Given the wide range of workplace engagement initiatives, how can HR leaders decide which solutions are going to help bring about real change in workplace culture? Dante Pannell, VP of business development at Wellbeing @ Work Live (W@W), a partnership between Gallup and Careots, says that the research shows that engagement and wellbeing initiatives are much less effective when the responsibility is placed on the employees. Simply adding benefits and access to wellness tools is a bottom-up approach that often fails to achieve significant buy-in from employees due to stigma and other social and cultural barriers to accessing services. Instead, the change must come from the top down, with leaders and managers leading by example.
Managers are part of the solution
While executives may think their strategies for supporting employees are effective, many company leaders are out of touch with the current state of their employees, as a recent report by Forrester Research for Modern Health:
“Even though 85% of surveyed employers feel they actively listen to the needs of employees, only 51% of employees agree.” —Forrester Research
This striking disconnect highlights one solution to the problem: companies need to find ways to bridge the communication gap between employees and execs. That role falls directly on the shoulders of those in between the C-suite and the operation floor—the managers and team leaders.
The authors of the HBR report identify key qualities of managers who inspire more engagement from their teams. First on the list is forming and maintaining positive relationships with employees. But before you can give managers the additional responsibility for leading the change in company culture, these managers need to be cared for as well. Pannell says, “the managers are often the ones who need help with their own wellbeing the most.”
Many upper-level managers and front-line team leaders are the ones bearing the brunt of mental health challenges in the workforce today as they navigate high turnover on their teams and the challenge of managing remote and hybrid team members. They often report feeling higher levels of stress and burnout than other employees. It’s essential to engage managers first by giving them the tools they need to manage their own mental health. Pannell and his group at W@W do this by leveraging Gallup’s well-tested research-based analytics tools, including the Wellbeing Index, which identifies individual and company-wide wellbeing trends, and the CliftonStrengths talent assessment, a tool for identifying individuals’ unique skill sets. These additional resources can give managers the confidence to engage in supportive dialogues about wellbeing and resilience with their team members.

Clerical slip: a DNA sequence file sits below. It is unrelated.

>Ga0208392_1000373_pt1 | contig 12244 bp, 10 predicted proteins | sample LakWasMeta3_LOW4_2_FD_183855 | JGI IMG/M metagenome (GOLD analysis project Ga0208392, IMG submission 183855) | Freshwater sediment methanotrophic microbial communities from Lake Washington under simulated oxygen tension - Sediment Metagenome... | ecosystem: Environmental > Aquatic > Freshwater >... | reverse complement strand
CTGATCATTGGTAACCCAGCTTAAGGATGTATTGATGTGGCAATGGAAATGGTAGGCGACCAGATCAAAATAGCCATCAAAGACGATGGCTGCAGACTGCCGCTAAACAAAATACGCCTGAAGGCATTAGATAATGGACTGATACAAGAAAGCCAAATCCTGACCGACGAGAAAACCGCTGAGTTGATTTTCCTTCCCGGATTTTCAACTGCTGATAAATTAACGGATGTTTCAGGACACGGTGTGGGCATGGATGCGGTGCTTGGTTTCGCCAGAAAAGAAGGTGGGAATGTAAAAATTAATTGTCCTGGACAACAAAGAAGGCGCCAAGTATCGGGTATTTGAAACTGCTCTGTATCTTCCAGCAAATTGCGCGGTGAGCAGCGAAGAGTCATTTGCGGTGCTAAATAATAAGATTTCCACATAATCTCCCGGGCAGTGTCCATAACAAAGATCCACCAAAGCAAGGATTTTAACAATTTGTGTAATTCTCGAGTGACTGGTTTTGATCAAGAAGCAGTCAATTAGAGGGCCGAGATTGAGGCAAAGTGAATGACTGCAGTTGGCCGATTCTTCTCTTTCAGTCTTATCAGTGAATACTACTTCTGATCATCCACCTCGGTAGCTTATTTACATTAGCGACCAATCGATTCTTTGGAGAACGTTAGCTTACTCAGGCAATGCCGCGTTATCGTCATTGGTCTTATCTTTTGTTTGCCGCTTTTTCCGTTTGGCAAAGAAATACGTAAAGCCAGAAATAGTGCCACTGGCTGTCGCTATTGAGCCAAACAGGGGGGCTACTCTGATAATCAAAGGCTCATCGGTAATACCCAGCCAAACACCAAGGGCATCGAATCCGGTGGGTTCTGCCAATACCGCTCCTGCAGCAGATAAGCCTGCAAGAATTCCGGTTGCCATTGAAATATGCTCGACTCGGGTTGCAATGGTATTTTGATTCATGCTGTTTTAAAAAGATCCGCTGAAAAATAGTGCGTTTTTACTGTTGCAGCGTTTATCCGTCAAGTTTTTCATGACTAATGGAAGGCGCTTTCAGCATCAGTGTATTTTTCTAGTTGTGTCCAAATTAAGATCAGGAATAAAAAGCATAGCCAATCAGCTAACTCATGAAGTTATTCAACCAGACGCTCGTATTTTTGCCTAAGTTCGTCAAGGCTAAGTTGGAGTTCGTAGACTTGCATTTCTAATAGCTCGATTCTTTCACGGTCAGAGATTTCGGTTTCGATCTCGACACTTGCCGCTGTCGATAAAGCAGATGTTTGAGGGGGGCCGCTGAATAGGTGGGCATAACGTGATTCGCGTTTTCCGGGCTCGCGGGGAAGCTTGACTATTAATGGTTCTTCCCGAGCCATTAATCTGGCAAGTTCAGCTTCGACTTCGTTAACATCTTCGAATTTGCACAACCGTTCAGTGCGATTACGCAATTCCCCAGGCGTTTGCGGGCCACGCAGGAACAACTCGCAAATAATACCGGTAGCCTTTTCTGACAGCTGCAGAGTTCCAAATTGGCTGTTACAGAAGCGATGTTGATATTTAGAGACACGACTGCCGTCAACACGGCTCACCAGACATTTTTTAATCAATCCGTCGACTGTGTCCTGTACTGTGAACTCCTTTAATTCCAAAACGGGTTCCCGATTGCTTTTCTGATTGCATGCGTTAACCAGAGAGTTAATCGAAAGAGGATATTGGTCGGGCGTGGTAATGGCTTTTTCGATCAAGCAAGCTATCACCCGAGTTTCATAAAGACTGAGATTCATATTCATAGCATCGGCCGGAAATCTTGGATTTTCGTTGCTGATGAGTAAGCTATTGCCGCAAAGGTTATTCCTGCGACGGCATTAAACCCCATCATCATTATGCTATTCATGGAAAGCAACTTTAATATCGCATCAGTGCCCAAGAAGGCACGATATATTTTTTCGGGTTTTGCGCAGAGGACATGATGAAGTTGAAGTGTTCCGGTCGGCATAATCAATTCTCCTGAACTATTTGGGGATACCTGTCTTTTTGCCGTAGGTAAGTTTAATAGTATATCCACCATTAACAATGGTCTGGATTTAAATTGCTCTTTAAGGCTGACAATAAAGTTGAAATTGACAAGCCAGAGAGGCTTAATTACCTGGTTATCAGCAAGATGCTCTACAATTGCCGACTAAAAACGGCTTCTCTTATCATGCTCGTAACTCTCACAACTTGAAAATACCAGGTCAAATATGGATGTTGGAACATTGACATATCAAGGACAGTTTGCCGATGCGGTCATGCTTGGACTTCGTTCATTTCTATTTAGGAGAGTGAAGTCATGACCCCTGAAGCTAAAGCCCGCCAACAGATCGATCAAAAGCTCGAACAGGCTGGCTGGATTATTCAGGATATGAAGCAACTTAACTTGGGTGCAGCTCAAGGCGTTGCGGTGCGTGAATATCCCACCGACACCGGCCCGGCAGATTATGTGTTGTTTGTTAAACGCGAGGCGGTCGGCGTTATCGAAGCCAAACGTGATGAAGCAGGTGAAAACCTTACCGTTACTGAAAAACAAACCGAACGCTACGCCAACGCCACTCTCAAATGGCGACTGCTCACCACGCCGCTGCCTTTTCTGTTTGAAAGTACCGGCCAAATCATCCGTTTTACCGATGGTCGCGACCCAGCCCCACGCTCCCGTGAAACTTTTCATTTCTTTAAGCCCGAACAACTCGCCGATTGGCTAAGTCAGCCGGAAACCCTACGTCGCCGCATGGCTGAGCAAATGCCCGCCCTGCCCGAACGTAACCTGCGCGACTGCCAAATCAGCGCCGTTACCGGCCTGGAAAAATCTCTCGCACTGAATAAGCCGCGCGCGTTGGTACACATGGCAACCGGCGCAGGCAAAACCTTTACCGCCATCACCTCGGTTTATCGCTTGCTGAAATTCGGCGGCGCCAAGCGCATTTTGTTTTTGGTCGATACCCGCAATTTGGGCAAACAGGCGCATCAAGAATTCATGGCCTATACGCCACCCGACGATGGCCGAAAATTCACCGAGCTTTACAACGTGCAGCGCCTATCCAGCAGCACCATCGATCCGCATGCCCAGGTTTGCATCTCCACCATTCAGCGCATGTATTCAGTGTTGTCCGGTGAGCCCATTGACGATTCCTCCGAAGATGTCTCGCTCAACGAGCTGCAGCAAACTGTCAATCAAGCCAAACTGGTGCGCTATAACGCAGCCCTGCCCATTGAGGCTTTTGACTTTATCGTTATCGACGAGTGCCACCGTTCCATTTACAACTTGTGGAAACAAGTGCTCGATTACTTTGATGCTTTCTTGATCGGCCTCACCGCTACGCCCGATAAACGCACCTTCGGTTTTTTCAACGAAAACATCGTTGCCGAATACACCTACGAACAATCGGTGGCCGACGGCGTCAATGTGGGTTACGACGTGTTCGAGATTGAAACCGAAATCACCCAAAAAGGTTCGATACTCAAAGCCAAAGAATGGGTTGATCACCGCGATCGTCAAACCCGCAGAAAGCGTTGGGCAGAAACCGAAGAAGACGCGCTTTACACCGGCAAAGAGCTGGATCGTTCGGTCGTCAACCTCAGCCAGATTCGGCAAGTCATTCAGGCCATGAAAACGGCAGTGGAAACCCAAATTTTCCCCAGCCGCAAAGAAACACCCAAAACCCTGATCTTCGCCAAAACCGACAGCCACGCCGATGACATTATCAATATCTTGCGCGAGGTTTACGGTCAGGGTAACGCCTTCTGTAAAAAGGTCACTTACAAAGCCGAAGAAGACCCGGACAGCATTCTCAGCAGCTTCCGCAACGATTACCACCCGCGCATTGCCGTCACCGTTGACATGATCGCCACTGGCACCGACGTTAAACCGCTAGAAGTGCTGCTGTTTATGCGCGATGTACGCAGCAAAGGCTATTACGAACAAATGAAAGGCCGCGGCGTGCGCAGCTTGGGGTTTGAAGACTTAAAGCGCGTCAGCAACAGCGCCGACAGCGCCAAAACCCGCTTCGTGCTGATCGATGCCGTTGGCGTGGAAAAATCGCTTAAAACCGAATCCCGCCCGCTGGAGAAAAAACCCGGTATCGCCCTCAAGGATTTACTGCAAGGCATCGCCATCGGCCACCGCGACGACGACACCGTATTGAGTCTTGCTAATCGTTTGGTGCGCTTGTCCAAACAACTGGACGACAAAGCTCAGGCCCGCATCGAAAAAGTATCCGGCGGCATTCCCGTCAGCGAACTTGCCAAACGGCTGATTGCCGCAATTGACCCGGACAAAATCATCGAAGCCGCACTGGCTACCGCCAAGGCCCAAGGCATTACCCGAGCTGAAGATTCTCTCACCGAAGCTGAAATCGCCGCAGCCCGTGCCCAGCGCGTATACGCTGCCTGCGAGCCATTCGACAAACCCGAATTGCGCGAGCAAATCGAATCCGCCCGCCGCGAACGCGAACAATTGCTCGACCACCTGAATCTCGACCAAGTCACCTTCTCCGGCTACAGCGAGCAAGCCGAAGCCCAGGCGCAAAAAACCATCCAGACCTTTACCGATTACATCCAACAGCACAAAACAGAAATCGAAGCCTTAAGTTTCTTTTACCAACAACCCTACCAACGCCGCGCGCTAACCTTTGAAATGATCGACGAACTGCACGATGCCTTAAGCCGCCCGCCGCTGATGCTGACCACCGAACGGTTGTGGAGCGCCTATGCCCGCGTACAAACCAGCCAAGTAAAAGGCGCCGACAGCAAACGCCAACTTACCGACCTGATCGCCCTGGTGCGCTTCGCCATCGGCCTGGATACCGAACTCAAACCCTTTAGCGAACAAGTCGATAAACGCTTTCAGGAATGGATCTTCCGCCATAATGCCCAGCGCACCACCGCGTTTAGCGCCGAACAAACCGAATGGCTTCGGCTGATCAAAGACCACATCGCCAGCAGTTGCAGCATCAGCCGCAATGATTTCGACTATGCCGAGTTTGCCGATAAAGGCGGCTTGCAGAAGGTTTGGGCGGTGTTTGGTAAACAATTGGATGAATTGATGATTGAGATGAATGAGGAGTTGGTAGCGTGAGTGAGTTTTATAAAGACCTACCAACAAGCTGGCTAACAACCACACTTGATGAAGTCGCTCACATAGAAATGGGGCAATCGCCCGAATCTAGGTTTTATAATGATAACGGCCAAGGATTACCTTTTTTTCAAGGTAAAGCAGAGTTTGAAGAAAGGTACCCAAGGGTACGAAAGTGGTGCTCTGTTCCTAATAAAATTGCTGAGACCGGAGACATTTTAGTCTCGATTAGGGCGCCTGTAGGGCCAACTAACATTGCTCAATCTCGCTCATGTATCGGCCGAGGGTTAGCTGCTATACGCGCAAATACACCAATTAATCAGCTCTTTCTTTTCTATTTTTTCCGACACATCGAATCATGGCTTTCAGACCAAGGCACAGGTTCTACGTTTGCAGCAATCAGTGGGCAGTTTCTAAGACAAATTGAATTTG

W@W has found that the most effective outcomes are achieved when they start their training with a select group of 5-10% of a company’s employees from the executive leadership all the way down to operations. After providing members of this early cohort with tools they can use to strengthen their own wellbeing, these initial participants can then become champions for the benefits of this approach for the rest of the organization, connecting with their peers at all levels of the company to validate the process. The result is an authentic, peer-oriented engagement that removes the heavy lifting from any one group and fosters a spirit of working together to raise the level of wellbeing of all employees.
A common challenge facing HR leaders today is how to build a culture that supports engagement and wellbeing across a diverse population of employees. The current media hype around “quiet quitting” is an opportunity for people leaders to understand why this topic may be hitting a nerve with their employees. In an effort to close the gap between employers and their employees, managers are the key to keeping a healthy, supportive dialogue with each individual on the team. But to be the catalyst for team engagement, they need the tools, skills, and support necessary to be effective.
Learn more about W@W at Mentera’s upcoming virtual event the Care Stack Summit where you’ll hear from W@W and a variety of other solutions designed to help support your employee’s mental health. The Care Stack Summit is a week of virtual events October 10-14 and a special in person meetup in Minneapolis, MN on October 13. Register here.